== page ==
New York City-based not-for-profit College Board recently announced that the SAT Suite of Assessments (SAT, PSAT/NMSQT, PSAT 10, PSAT 8/9) are going digital. What is the timeline for the transition? What is changing? What is staying the same? How will this impact students? What does this mean for students who are approaching test-optional admissions?
The transition begins with students in the high school class of 2025 who will be the first to take the digital SAT test in fall 2023. In addition, all students will take the PSAT tests digitally starting in fall 2023. By spring 2024, all SAT tests will be delivered digitally. Current 9th graders, as of winter 2022, will be the first to study and prepare for the digital SAT. Current 8th graders, as of winter 2022, will be the first to take the digital PSAT.
What’s new? There are some changes to the SAT. The test will be closer to two hours rather than the three hours scheduled for the current SAT with more time allotted for each question. Other features include shorter reading passages with one question applied to each, calculators will be allowed on the entire Math section, and students will get scores back more quickly, in days rather than weeks.
What’s the same? Many features of the SAT are staying the same. Scores will remain on the 1600 scale and all tests will still be administered in a school or a test center with a proctor — the digital tests will not be taken at home. Further, students will continue to have free practice resources on Khan Academy and full-length practice tests on the digital testing application.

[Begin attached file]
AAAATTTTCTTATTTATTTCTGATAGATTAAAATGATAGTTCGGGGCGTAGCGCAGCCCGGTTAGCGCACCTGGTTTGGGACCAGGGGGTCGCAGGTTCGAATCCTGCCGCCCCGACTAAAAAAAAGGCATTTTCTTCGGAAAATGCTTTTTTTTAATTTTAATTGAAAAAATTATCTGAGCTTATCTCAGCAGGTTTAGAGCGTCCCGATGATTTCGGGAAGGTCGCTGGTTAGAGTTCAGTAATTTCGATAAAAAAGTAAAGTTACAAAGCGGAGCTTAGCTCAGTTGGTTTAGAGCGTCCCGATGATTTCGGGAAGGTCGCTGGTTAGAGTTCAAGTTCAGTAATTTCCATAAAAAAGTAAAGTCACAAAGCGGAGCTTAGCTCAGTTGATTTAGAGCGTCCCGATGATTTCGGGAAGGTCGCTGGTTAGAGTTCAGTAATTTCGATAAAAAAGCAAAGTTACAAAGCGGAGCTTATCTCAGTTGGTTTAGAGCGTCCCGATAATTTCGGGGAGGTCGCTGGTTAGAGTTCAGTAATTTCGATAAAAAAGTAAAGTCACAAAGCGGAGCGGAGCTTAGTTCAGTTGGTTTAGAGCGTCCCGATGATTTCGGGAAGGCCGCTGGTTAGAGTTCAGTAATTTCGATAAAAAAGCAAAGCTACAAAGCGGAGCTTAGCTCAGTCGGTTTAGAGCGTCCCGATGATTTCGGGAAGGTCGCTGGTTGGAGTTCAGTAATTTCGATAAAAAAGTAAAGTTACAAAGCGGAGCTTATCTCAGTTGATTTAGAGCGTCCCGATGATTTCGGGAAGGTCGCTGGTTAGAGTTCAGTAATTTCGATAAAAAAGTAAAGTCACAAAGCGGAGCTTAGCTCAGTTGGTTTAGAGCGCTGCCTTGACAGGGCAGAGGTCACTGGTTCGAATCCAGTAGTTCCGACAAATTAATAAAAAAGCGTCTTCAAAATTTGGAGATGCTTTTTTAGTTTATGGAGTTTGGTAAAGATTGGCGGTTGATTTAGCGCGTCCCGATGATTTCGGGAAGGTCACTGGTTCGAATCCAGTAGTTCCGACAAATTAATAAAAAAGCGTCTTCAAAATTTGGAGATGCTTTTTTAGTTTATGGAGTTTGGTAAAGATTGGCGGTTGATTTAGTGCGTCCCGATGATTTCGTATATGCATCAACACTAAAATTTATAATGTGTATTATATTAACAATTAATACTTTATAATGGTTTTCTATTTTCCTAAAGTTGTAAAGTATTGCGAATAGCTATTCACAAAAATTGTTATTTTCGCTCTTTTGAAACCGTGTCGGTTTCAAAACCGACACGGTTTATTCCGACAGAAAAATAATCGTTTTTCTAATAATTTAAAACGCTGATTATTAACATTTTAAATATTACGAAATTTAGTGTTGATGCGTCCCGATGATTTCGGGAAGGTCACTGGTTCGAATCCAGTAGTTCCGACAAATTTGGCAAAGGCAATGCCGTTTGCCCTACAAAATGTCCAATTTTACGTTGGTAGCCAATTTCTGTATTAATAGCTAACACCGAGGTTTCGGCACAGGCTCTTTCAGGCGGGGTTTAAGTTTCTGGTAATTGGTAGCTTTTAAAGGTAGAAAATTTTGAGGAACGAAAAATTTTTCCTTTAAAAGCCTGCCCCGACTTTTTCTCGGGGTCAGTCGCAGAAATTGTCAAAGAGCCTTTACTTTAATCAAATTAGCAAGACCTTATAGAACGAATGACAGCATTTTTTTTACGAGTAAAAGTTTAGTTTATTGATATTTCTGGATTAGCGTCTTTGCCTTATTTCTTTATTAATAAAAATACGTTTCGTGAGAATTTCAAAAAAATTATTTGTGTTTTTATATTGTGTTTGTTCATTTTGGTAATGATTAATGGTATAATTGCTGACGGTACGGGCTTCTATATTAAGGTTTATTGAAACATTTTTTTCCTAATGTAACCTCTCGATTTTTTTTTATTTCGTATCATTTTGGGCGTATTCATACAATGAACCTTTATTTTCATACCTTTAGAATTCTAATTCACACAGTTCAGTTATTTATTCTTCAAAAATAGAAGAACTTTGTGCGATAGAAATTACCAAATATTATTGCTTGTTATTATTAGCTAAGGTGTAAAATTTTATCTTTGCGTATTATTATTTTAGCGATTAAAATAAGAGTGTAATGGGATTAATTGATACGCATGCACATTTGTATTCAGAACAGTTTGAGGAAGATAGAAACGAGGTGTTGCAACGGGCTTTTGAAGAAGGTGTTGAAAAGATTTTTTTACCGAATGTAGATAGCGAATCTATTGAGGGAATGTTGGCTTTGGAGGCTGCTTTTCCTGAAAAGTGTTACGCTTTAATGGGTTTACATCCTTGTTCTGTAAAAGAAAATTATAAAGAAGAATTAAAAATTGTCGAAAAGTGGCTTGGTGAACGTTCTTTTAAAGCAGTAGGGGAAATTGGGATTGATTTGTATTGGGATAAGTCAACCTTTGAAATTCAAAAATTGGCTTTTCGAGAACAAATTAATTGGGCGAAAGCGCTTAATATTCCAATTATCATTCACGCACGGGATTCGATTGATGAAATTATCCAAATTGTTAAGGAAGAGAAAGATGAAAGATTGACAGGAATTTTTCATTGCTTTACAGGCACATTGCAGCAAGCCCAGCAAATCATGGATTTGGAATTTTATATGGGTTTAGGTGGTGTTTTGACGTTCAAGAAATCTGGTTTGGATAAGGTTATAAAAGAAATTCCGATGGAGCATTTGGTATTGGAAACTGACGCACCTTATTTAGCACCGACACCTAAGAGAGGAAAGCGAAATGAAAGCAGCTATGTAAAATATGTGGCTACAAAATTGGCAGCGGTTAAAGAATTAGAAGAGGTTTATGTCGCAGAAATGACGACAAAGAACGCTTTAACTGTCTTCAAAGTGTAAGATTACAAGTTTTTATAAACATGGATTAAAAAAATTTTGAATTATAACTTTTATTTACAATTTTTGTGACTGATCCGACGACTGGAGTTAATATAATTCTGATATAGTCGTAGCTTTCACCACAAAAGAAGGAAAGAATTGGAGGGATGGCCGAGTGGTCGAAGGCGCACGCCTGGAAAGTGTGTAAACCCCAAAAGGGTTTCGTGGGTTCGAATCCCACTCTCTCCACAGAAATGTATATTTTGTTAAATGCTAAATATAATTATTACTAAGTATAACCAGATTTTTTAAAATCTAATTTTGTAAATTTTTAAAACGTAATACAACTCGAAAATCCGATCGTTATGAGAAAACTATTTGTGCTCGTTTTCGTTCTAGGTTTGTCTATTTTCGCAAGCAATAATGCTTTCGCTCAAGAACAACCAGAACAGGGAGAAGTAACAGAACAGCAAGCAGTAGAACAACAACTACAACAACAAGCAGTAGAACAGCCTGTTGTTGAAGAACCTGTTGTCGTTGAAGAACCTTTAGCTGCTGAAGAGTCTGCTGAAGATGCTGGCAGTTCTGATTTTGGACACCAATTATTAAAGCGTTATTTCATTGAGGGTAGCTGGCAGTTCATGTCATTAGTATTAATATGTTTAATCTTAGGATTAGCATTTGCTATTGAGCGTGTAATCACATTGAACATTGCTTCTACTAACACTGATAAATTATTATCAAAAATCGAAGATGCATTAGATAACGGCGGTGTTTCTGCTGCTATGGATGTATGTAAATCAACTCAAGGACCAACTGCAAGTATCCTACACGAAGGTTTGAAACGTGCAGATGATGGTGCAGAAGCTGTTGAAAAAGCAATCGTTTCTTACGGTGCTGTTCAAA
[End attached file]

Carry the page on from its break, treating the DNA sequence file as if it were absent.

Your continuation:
What’s the impact? The College Board started piloting the digital SAT exams in the United States in fall 2021. Approximately 80 percent of the students who took the SAT in a digital format reported that they prefer the online exam because it is less stressful. Educators reported that they had a positive experience administering the online test. We expect the predictive ability of the test in support of rounding out the understanding of an applicant’s readiness for college to remain the same.
What does this mean for test-optional? As discussed in a previous blog, hundreds of colleges have temporarily made test score submissions optional, or even eliminated them altogether as an admissions requirement. What approach should students take toward standardized testing? Even amid this test-optional admissions climate, we typically recommend students make adequate time to develop a testing timeline, rigorously prepare for the exam, and take at least one administration of the test, if not two times. The goal is to determine if your student can obtain a score that adds value to their application. Historically, test scores tend to correlate with course rigor and performance. Novella’s position on the primary focus is to do one’s best in the most rigorous classes, which mitigates any changes to the testing landscape. Said plainly, higher grades in harder classes tend to lead to higher scores over a long enough timeline. Please read the blog How to Approach Test-Optional Admissions for further information. Please also get information right from the source. If you have further questions, please contact us for more information!